Degree programs, certificates, music minor

Undergraduate degrees include the Bachelor of Music (BM), the Bachelor of Music Education (BME) and the Bachelor of Arts in Music (BA). Students also may elect to earn a Certificate in Music Technology, a Certificate in Music Entrepreneurship (includes business minor), a Certificate in Music Theory, a Certificate in Singing Health, or a micro-credential in Arts Administration in conjunction with their degree program. Our Music Minor is open to all non-music majors regardless of prior experience. Degree requirement sheets that list specific courses needed for graduation are available for all programs. First-year and transfer students will declare a degree program before matriculating their first semester.

Eligible students, with approval of faculty in the relevant areas, may complete a dual degree in music performance/music education or a dual degree in music performance/composition. Normally, such programs take at least five years to complete. The dual major in music performance and music education requires 139 to 148 credit hours, depending on the music performance area. All requirements must be satisfied for each degree and the degrees are awarded concurrently. Students pursuing a double major in music performance must complete at least 15 additional credit hours beyond the 120 credit hours required for a single performance major. Requirements pertaining to applied study, chamber music, sophomore proficiency, junior recital and senior recital must be fulfilled separately for each degree; up to four credits of university ensemble can be applied to both majors when appropriate and with faculty approval. Students completing all requirements are awarded a single BM degree with two majors. The decision to earn more than one music degree/major should be carefully weighed, as it may be more advantageous to complete a single degree/major and then begin work on a graduate degree in music.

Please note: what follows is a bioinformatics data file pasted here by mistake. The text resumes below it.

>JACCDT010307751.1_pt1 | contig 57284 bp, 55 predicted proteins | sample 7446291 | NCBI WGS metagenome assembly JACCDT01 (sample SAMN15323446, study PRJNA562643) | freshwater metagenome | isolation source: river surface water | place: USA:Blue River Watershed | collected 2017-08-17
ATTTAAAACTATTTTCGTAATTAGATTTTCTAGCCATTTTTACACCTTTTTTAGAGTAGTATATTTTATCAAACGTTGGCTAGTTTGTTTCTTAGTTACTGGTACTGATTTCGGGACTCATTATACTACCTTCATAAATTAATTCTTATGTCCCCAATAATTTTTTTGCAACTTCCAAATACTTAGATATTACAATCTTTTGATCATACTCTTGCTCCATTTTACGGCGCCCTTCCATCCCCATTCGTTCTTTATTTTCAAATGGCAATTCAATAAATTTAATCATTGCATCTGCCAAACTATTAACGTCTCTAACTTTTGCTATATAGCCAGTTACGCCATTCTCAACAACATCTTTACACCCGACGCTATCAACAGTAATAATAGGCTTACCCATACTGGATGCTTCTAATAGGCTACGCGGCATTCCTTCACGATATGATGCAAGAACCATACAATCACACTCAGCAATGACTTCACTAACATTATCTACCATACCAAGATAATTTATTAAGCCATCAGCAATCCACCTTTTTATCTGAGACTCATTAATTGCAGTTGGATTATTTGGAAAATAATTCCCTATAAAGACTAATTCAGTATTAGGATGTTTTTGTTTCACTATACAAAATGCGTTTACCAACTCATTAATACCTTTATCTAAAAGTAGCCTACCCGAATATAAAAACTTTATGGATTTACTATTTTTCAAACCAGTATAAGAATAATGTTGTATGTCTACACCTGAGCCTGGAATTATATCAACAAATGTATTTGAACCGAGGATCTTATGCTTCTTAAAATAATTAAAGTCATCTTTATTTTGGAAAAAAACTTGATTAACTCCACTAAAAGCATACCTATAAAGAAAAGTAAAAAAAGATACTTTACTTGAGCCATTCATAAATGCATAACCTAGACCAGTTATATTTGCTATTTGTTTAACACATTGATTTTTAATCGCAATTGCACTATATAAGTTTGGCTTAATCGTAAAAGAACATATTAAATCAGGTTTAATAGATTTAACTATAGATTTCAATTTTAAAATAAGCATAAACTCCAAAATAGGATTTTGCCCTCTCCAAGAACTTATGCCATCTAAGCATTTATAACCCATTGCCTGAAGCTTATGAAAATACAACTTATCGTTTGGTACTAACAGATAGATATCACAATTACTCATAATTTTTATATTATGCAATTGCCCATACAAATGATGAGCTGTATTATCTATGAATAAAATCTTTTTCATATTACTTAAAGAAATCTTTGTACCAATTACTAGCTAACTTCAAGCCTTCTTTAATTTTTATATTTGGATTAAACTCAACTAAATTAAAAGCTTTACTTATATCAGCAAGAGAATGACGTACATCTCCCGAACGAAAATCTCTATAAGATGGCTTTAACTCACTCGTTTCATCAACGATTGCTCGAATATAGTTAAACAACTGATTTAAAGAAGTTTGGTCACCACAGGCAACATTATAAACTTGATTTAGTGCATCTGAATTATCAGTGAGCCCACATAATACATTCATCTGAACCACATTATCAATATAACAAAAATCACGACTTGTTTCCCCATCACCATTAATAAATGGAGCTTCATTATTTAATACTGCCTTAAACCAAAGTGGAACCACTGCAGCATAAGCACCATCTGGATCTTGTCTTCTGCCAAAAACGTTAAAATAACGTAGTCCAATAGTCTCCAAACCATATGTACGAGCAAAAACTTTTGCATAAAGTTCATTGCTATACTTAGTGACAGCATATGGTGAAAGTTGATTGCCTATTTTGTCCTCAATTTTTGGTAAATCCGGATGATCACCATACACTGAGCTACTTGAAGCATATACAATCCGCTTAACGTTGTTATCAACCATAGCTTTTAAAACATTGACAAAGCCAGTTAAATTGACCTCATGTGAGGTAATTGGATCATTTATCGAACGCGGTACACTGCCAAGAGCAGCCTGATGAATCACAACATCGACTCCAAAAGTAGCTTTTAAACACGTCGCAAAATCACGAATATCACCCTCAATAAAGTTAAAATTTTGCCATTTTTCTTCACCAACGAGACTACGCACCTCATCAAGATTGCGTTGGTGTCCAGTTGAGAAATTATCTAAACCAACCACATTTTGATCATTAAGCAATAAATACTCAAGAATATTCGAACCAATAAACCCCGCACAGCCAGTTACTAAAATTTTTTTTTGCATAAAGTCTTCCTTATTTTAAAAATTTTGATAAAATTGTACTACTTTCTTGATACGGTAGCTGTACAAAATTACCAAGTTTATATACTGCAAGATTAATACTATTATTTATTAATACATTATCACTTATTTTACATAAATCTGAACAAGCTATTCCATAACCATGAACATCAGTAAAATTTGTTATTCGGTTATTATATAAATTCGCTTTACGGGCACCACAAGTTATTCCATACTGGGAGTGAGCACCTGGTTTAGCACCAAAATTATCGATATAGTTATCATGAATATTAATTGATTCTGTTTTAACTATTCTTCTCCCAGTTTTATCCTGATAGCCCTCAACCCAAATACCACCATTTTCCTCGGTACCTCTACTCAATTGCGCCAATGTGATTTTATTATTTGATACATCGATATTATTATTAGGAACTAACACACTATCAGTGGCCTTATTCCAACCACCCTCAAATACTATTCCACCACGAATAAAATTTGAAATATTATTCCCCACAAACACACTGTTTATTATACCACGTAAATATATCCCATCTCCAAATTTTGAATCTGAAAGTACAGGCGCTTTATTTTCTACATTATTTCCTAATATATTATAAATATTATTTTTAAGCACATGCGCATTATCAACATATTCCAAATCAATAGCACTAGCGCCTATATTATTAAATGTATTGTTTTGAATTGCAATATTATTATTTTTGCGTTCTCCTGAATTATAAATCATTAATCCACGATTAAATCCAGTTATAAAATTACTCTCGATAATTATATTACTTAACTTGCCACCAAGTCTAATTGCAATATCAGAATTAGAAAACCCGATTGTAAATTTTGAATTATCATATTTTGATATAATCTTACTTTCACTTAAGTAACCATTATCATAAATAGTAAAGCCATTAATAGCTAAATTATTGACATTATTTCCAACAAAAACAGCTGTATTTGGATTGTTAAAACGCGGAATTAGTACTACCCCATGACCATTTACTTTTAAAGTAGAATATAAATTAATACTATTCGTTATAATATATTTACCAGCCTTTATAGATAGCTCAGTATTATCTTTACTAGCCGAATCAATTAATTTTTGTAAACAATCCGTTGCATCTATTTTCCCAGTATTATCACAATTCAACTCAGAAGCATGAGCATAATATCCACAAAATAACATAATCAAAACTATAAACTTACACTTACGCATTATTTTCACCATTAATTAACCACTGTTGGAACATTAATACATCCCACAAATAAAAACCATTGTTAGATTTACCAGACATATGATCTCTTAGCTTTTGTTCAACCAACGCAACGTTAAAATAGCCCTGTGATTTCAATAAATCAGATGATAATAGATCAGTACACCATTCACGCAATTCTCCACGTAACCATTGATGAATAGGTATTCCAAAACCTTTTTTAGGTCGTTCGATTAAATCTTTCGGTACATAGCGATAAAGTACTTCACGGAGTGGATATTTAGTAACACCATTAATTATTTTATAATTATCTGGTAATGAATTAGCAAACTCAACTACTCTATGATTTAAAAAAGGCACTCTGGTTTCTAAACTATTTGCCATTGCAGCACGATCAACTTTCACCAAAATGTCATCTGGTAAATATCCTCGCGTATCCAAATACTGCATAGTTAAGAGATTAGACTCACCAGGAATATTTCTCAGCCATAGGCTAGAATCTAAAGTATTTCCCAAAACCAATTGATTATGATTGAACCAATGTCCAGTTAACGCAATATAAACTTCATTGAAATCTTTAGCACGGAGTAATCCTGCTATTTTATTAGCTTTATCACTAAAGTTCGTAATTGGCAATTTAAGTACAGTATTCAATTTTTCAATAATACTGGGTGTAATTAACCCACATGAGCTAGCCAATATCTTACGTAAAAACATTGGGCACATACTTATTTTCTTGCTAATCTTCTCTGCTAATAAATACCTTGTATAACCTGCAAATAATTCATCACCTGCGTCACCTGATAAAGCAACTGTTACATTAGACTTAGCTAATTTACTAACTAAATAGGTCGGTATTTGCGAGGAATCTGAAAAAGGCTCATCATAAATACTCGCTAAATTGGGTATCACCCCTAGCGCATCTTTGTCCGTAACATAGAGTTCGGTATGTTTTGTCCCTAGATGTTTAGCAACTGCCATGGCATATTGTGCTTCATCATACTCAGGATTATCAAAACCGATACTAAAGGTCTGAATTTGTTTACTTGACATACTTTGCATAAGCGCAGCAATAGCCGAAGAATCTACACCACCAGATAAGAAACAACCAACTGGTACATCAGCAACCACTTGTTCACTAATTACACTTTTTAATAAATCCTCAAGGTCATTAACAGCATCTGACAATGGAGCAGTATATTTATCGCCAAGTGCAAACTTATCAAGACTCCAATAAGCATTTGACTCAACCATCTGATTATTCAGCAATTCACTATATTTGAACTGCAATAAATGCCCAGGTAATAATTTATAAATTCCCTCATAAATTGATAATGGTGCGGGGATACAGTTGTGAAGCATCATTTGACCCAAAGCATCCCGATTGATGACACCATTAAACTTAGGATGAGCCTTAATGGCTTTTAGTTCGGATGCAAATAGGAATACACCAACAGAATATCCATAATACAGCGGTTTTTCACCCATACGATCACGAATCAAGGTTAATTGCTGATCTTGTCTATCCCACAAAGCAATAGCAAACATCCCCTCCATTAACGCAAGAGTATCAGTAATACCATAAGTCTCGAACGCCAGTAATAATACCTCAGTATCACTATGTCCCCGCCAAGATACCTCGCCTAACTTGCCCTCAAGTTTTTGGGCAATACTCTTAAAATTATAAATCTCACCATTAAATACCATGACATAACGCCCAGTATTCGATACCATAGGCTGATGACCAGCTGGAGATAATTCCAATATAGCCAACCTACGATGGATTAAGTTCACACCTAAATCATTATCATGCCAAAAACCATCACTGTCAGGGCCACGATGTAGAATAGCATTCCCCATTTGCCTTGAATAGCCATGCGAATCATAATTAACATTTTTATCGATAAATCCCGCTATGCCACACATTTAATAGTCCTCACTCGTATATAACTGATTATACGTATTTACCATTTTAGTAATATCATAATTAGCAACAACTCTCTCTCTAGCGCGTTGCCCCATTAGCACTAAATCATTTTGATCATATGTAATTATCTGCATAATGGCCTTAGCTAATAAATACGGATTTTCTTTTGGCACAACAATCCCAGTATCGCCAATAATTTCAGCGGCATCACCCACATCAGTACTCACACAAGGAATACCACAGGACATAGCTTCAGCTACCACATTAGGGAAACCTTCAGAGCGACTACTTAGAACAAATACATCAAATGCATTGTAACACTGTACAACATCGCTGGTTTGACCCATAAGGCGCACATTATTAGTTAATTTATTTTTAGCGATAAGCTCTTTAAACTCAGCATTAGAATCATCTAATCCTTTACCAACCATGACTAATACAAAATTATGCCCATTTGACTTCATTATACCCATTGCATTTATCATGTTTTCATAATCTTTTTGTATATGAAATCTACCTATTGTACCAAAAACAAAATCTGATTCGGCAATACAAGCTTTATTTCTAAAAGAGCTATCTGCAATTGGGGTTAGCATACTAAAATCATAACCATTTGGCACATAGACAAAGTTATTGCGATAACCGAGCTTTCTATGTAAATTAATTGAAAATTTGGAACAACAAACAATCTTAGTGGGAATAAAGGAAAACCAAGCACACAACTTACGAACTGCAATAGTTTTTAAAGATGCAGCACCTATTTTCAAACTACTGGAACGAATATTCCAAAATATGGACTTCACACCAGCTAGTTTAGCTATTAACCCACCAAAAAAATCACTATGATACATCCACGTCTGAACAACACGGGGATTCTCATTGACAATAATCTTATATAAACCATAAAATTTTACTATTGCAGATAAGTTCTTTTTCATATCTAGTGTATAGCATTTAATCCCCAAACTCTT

Bachelor of Music

A minimum of 120 credit hours is required for Bachelor of Music degree programs. BM students complete approximately 80 credit hours in music, including core requirements in music theory, history, and literature; 30 credit hours of non-music electives, including a written communications course, and up to 12 credit hours of free electives (music or non-music courses).

Bachelor of Music Education

A minimum of 126 credit hours is required for the Bachelor of Music Education degree program. BME students complete approximately 60 credit hours in music, including core requirements in music theory, history; 15 credit hours of non-music (general education courses), 9 credit hours of non-music electives, and approximately 40 hours of course work in music teacher education as required for licensure.

Bachelor of Arts

A minimum of 120 credit hours is required for the Bachelor of Arts in Music degree program. BA students complete approximately 45 credit hours in music, 8 credit hours of free electives (music or non-music courses), and 68 credit hours of non-music (includes general education courses and 3rd semester of Foreign Language). A minimum of thirty credit hours must be taken at the 3000 or 4000 level.

Students may elect to pursue a degree in a non-music field (e.g., engineering, business, journalism, arts or science major) in addition to a music degree program. This is typically done most often in conjunction with the BA degree program. A double degree program can only be completed with the advisement and approval of the second degree-granting department, school, or college. Most double degrees require more than four years to complete.

Certificate in Music Technology

The Certificate in Music Technology curriculum consists of 18 credit hours, including an introduction to technology course, and classes in composing at the computer, interdisciplinary performances, recording techniques, and special topics in music technology. This certificate provides students with an opportunity to study music technology in greater depth than music degrees currently allow. Each participating student must elect the certificate's curriculum in addition to the normal requirements of their degree program.

Certificate in Music Entrepreneurship